Welcome to The Depreciation Lands Museum


Standing as a poignant testament to faith and community, our building once served as the Pine Creek Covenanter Church, a sacred space erected around 1837 through the labor and dedication of its congregation. Crafted from local materials, including bricks molded in the nearby Anderson brickyard, this humble church bore witness to generations of worship and devotion. Alongside the neighboring Anderson home, linked by the shared heritage of their bricks, the church stood as a beacon of spiritual guidance and communal unity, embodying the enduring legacy of faith and fellowship that defined the fabric of our community.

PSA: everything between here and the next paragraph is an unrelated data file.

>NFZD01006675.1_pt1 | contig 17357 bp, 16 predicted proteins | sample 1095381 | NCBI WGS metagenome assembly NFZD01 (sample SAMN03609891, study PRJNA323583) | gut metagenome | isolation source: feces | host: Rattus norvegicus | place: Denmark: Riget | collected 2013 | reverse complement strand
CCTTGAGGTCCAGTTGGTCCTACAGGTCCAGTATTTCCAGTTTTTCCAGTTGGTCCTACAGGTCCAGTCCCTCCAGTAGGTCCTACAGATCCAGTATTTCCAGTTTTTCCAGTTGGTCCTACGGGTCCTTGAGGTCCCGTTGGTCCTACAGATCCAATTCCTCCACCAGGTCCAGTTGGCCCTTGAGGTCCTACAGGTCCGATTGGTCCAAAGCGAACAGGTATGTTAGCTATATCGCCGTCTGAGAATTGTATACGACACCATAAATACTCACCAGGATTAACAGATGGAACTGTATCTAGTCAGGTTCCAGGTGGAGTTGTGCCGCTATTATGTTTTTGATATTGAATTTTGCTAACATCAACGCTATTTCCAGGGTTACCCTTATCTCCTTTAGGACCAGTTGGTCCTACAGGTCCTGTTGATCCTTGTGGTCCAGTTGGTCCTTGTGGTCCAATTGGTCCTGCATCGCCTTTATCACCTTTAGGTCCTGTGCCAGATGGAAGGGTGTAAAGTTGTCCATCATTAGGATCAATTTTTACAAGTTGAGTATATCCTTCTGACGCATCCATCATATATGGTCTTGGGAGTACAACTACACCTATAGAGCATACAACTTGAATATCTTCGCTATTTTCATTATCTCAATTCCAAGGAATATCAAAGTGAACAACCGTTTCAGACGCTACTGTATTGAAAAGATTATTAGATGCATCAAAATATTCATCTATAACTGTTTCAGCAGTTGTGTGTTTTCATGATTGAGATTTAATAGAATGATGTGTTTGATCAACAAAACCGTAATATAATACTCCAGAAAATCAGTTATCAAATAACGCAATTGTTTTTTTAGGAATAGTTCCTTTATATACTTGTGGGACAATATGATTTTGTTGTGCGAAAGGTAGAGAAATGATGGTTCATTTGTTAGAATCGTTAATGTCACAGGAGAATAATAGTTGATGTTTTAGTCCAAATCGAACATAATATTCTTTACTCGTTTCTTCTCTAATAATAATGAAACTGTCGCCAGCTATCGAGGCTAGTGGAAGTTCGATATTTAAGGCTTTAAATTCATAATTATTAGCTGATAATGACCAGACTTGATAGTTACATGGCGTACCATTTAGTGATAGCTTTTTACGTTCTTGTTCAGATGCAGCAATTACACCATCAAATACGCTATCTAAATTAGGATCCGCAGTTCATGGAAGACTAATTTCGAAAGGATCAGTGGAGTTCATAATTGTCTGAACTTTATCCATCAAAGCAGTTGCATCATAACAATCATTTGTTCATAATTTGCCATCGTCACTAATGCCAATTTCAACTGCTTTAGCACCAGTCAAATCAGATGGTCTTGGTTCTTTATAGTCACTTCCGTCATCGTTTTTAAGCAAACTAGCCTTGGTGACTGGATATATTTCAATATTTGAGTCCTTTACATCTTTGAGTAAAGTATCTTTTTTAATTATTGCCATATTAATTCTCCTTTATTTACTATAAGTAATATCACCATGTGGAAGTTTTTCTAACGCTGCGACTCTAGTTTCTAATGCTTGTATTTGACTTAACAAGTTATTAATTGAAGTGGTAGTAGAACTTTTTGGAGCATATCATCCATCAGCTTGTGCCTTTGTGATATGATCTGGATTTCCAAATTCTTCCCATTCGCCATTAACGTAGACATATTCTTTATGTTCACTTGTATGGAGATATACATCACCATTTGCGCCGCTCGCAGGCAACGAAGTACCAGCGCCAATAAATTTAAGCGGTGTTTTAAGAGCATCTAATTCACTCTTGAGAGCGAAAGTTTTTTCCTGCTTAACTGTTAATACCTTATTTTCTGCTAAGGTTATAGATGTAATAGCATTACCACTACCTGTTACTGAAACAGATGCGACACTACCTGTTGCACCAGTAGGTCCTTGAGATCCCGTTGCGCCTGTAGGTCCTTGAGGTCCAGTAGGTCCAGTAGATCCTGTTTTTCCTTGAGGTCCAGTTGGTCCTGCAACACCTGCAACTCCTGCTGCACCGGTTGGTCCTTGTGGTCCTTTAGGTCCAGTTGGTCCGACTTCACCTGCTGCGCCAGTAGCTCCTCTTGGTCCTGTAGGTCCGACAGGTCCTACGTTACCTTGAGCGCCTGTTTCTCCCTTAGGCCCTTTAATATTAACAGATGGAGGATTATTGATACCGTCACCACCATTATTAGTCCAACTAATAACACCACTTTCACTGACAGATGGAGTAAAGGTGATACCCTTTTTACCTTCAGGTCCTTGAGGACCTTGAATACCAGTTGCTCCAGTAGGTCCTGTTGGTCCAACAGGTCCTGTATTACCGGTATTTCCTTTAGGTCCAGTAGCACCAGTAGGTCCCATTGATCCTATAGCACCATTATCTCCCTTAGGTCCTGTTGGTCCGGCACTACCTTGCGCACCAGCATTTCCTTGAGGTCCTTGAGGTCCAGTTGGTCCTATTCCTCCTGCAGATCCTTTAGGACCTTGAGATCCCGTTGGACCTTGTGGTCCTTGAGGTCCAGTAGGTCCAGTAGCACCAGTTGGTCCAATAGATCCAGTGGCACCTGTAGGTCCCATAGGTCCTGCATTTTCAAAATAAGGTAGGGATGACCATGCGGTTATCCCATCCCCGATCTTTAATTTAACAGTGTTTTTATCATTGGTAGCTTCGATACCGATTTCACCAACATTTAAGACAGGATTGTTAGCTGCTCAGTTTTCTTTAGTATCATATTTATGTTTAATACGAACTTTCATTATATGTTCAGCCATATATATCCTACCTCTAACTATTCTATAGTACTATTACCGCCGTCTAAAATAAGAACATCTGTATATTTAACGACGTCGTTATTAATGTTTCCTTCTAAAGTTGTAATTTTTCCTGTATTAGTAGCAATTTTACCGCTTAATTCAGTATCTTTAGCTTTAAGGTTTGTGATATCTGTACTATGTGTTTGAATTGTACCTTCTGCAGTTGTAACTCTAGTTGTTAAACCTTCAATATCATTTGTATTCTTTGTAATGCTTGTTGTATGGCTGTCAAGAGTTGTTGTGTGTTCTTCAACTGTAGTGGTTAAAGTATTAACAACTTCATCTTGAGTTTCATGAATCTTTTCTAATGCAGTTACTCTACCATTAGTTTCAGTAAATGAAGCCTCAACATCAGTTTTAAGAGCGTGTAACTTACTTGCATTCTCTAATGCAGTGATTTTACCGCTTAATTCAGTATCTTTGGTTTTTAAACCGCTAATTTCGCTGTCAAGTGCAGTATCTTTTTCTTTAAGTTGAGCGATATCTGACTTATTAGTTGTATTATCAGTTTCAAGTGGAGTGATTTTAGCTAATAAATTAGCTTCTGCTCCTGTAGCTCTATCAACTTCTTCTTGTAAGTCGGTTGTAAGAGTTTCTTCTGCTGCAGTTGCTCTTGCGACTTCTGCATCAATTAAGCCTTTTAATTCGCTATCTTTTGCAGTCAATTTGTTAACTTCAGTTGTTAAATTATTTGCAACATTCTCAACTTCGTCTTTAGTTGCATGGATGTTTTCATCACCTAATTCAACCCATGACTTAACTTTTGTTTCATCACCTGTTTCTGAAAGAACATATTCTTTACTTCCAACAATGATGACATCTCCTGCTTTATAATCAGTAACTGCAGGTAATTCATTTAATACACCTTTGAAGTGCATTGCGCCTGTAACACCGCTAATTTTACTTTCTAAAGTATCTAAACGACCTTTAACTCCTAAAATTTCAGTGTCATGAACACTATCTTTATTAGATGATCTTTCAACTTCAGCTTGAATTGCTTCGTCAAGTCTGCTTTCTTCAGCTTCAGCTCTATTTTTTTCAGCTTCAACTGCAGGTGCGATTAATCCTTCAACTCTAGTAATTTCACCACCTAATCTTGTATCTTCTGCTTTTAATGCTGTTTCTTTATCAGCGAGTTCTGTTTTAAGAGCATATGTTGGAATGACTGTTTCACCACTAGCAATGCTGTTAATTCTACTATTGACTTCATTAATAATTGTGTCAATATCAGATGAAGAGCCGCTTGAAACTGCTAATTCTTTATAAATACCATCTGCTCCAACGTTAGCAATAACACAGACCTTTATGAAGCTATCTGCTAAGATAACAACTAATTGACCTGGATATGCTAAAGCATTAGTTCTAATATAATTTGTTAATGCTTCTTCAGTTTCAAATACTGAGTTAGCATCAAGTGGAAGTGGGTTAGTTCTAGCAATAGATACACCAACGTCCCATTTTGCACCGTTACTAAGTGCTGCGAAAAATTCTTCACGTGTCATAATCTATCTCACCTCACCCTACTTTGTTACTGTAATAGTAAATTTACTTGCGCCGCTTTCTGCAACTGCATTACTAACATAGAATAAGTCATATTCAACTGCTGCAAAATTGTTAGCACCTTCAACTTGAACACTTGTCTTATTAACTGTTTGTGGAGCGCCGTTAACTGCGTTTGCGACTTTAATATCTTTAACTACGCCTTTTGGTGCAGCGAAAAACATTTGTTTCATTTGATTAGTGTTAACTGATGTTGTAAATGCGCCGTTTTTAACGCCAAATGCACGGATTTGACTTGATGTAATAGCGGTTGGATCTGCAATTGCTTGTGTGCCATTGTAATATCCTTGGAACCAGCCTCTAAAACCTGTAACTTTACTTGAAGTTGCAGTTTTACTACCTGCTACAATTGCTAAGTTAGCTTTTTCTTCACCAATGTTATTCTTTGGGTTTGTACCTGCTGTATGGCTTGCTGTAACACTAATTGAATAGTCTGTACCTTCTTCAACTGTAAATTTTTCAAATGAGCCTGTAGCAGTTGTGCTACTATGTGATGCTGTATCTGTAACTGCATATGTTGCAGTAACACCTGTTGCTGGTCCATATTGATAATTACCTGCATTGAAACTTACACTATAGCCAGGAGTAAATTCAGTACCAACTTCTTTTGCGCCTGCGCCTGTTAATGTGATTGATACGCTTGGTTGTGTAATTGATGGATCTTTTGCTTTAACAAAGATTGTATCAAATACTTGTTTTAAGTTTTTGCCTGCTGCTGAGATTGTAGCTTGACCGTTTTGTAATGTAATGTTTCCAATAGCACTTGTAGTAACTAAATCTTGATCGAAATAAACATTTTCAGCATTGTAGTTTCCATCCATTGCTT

Within the walls of the Pine Creek Covenanter Church, the congregation adhered to the staunch tenets of Covenanters, a strict sect of Reformed Presbyterians tracing their roots to 17th-century Scotland. Founded in 1805, this steadfast community worshiped in a modest log building nearby, fostering a tradition of reverence steeped in simplicity and solemnity. Led by their first minister, Matthew Williams, Covenanters abstained from instrumental music in their worship, drawing their hymns solely from the Psalms and embracing a capella singing as the embodiment of their devout convictions. Rejecting the observance of Christmas and eschewing the use of instrumental accompaniment, the congregation remained steadfast in their adherence to biblical precepts, weathering the storm of a violent schism in 1833 that fractured their ranks into “New Light” and “Old Light” factions. While the New Light congregation would evolve into the Hampton Presbyterian Church, the Old Light faction, steadfast in their adherence to tradition, ultimately disbanded in 1925, leaving a legacy of unwavering faith and enduring spiritual heritage.